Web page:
Lithostratigraphy of the Taiwan Chelungpu-Fault Drilling Project-A Borehole and Its Neighboring Region, Central Taiwan

  • Author(s): Andrew Tien-Shun Lin, Shun-Min Wang , Jih-Hao Hung,Ming-Shyan Wu, and Chih-Shae Liu
  • DOI:

    10.3319/TAO.2007.18.2.223(TCDP)

  • Keywords: Taiwan Chelungpu-fault Drilling Project, Core lithofacies, Chi-Chi rupture

 

Abstract

A late Miocene to Pleistocene, shallow marine succession of 2003 m in measured depth was drilled and cored at the TCDP (Taiwan Chelungpufault Drilling Project)-A borehole. We established a lithostratigraphic column for the TCDP-A well and correlated the well-bore rock succession to its surface equivalents and rock successions drilled at nearby oil exploration wells. Our results find that the lithostratigraphy for the TCDP-A borehole is as follows (numbers are in measured depth with reference to wireline logs): (1) 0 - 1013 m: lower Cholan Formation; (2) 1013 - 1300 m: Chinshui Shale; (3) 1300 - 1707 m: Kueichulin Formation; (4) 1707 - 2003 m: Cholan Formation, a repeated formation in the footwall of the Sanyi Fault. Our data show that the Chinshui Shale and Kueichulin Formation are not exposed to the west of the TCDP-A well and the Chi-Chi surface rupture occurs near the base of the Cholan Formation. At TCDP-A borehole the most likely Chi-Chi rupture lies at 1111 m in the Chinshui Shale while its surface equivalent occurs near the base of the Cholan Formation, thereby indicating that the Chi-Chi rupture cuts stratigraphic upsection of some 170 meters in the direction offaulting transport.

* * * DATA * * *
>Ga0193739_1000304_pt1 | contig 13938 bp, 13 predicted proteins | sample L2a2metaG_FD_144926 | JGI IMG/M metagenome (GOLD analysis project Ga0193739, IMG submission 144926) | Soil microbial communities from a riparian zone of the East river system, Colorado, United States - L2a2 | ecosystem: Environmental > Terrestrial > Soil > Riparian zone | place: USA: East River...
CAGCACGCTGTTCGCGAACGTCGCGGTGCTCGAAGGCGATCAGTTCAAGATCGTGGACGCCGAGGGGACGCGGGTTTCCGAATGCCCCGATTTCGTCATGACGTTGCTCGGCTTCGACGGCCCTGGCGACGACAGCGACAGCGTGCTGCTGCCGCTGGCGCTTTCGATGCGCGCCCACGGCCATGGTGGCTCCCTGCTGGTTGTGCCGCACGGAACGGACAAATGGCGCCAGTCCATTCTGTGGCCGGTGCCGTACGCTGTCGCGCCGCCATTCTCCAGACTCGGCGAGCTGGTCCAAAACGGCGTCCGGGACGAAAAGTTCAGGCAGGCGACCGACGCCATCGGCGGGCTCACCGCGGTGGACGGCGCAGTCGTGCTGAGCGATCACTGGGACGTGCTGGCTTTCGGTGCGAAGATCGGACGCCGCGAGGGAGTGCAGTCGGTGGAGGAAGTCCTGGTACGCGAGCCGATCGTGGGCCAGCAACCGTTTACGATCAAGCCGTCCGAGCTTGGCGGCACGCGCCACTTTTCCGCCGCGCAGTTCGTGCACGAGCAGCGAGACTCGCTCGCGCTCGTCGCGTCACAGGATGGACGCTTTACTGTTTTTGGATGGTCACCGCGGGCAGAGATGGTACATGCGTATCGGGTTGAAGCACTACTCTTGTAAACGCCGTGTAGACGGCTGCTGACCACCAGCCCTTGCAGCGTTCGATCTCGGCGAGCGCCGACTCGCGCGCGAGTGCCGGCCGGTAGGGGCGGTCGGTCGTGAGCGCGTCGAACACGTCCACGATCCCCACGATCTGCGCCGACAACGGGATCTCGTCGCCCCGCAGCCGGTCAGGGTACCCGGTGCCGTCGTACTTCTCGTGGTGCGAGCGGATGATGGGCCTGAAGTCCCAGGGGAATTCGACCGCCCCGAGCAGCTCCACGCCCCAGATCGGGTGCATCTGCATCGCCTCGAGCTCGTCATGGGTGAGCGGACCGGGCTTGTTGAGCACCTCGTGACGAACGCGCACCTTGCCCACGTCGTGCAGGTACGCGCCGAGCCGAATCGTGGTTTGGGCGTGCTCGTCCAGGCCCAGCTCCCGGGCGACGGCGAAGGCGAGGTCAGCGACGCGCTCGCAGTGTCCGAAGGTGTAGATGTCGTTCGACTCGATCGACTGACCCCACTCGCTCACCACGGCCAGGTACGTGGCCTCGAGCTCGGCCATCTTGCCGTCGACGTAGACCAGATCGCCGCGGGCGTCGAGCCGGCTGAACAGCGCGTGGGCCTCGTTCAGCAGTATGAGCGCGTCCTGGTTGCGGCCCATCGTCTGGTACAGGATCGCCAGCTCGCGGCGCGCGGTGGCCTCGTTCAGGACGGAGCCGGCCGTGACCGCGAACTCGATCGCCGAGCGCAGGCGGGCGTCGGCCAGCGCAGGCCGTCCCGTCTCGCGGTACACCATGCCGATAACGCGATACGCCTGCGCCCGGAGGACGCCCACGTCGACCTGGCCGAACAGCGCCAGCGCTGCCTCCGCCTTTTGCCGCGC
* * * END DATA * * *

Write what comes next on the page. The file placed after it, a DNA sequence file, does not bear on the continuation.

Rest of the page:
Shallow drilling prior to the Chi-Chi earthquake at where later the Chi-Chi rupture had occurred indicates that the Chi-Chi rupture occurs on a pre-existing fault plane. Another shallow borehole located some 240 m to the west of the Chi-Chi surface rupture encountered a previously unknown thrust fault. The hangingwall material of this fault is intensively weathered in contrast to the fresh hangingwall rocks of the Chi-Chi rupture encountered further east noted above. The extent of weathering in the above two fault zones indicates the thrust fault encountered at the west is older than the currently active Chi-Chi rupture in the east. Noting that the Sanyi fault is previously reported as inactive since late Pleistocene above observations suggest a hinterlandward (i.e., eastward) migration of splay faults within the thrust-sheet bounding fault zone.

 

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